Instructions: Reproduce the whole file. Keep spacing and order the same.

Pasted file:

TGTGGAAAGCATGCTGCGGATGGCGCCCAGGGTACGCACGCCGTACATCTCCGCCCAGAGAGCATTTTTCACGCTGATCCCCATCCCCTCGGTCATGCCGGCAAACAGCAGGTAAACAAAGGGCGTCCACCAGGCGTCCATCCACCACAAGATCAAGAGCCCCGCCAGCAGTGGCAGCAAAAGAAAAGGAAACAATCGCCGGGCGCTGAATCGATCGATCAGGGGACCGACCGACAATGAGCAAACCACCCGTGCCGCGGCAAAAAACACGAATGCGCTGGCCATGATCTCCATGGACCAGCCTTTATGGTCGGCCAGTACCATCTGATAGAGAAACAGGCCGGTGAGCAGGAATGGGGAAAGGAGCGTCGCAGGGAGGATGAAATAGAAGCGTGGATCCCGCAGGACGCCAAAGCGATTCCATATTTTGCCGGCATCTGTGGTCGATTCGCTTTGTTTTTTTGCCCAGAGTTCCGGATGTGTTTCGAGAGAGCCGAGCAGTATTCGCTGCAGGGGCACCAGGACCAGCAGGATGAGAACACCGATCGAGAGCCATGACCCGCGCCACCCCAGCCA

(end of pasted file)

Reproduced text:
TGTGGAAAGCATGCTGCGGATGGCGCCCAGGGTACGCACGCCGTACATCTCCGCCCAGAGAGCATTTTTCACGCTGATCCCCATCCCCTCGGTCATGCCGGCAAACAGCAGGTAAACAAAGGGCGTCCACCAGGCGTCCATCCACCACAAGATCAAGAGCCCCGCCAGCAGTGGCAGCAAAAGAAAAGGAAACAATCGCCGGGCGCTGAATCGATCGATCAGGGGACCGACCGACAATGAGCAAACCACCCGTGCCGCGGCAAAAAACACGAATGCGCTGGCCATGATCTCCATGGACCAGCCTTTATGGTCGGCCAGTACCATCTGATAGAGAAACAGGCCGGTGAGCAGGAATGGGGAAAGGAGCGTCGCAGGGAGGATGAAATAGAAGCGTGGATCCCGCAGGACGCCAAAGCGATTCCATATTTTGCCGGCATCTGTGGTCGATTCGCTTTGTTTTTTTGCCCAGAGTTCCGGATGTGTTTCGAGAGAGCCGAGCAGTATTCGCTGCAGGGGCACCAGGACCAGCAGGATGAGAACACCGATCGAGAGCCATGACCCGCGCCACCCCAGCCA